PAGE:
The wings of a computer engineer
The wings of a computer engineer

Personal blog for Timothy D Meadows II

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Cryptology, past, and, present

Timothy D Meadows IITimothy D Meadows II

The Past

Over the years I’ve worked with many Cryptology algorithms. In the mid 80’s and early 90’s for example, everyone, including myself. Where always trying to invent there own “unbreakable” encryption. Passing them over BBC, IRC, and, ICQ. I guess they where fun to test, break and re-make. But otherwise, nothing more than educational.

Most cases of “custom” encryption or hashing algorithms that where passed to me. Ended up being various methods of hiding bit shifting, simple character rotating, and, the infamous, magic key, security by obscurity algorithms that as soon as there de-compiled, or, used in the wild are pretty much useless.

The good thing that came out of the early 80’s and 90’s mess however, at lest, in my opinion, was the standardization of various methods of Cryptology. Such as, MD5, SHA1, DES, and, AES. With this came a basic terminology such hashing, and, encrypting. Followed by a basic understanding for those not directly in the field. Such as Application Developers, Web Developers, and, Database Engineers. That, plain text data, compiled data, and, database records are not safe without the help of the aforementioned methods.

The Present

Like most large area’s of standardization, Cryptology has suffered from painful levels of fragmentation. This amplified by the fact that Application Developers, Web Developers, and, Database Engineers often end up using what they know has always worked rather than what might be secure for the time. Worse yet, companies often enough will use what consumes the least amount of resources on the system or server rather than what might be secure. While this is also true in most area’s which also suffer from fragmentation. It seems to be painfully worse with Cryptology.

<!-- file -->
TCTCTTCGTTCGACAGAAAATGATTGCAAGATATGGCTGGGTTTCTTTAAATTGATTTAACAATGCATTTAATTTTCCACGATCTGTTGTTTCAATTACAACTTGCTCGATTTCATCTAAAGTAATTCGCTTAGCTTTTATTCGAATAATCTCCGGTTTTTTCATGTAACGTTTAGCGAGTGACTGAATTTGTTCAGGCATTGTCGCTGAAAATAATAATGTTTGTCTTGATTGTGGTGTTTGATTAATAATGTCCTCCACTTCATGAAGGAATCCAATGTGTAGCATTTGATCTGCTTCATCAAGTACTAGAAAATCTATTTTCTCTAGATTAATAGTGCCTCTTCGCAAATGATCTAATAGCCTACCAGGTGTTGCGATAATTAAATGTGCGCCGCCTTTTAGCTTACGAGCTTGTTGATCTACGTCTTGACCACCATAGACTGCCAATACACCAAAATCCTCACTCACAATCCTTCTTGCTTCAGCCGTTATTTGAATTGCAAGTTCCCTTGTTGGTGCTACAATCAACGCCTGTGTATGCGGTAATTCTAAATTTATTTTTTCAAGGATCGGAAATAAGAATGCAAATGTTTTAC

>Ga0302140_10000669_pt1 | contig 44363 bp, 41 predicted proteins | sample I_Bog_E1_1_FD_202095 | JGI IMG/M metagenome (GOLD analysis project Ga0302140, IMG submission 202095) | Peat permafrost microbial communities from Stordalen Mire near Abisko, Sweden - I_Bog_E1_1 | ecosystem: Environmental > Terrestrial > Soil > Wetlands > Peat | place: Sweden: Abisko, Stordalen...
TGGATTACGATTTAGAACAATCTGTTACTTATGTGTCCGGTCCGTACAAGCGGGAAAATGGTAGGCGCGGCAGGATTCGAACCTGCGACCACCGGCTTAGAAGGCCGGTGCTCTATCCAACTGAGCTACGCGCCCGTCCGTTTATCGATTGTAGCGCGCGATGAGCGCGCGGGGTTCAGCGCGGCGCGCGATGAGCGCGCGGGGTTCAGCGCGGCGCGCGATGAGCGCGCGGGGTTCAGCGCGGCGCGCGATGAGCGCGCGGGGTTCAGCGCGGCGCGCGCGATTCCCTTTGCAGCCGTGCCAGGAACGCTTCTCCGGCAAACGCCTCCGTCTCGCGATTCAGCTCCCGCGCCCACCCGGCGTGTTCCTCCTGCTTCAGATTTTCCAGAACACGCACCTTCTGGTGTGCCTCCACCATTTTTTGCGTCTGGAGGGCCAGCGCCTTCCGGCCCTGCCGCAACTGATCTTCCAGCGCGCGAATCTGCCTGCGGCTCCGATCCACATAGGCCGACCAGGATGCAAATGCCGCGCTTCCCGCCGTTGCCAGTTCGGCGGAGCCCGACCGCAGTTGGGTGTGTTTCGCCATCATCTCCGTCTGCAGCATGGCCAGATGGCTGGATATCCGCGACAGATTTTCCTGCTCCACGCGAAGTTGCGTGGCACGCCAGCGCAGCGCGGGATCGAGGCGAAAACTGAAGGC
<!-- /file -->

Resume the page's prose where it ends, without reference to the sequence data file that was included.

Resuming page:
You could argue this is because Cryptology does not have a fancy marketing scheme such as HTML5 did. Or, companies, to put it bluntly, are cheap skates. However, that would only be part of the problem. The major issue, as cheesy as it sounds, is Cryptology is hard. What to use, when to use it, and, how to use it. With a client, or, a boss breathing down your neck. It’s becomes easy to reuse code rather than verify that it’s still valid. Besides, If it’s not, how do you change it across an entire company? Every product? Every site? S.C.A.R.Y. Without a doubt, Database Engineers, have it the worst. Rotating a hashing algorithm or Cryptology method in a production database is an outright career ending nightmare.

Of course, hackers take advantage of these facts. They know web developers, and, application developers, and, database engineers of the world are not security experts. Hackers know that most companies will always take the most profitable road, not the most secure one. The common phrase from Administration is “Who would want to hack us?” and “We have not been hacked!”. This is predictable behavior, this is also exploitable behavior.

We are entering what will be known as the, “Cryptology War II”. Reminiscent of the 1970's "Cryptology War". Only this time, it's on an unknown battlefield with soldiers, who may not know they are soldiers. With the constant onslaught of zero day exploits in released software and web applications. With aging hash’s and cipher blocks held in production databases. The grunts on the front lines of this battlefield are the Web Developers, the Application Developers, and, the Database Engineers of the world. How many business do you think understand this fact. Especially when they have a client screaming and a developer who wants to research more secure methods? Worse yet, this war is amplified by the “Privacy Wars”. The fact that the NSA, and, the GCHQ strive to shatter any faith in standardized Cryptology puts us at risk of regressing to the early days of everyone trying to create “unbreakable” encryption methods.

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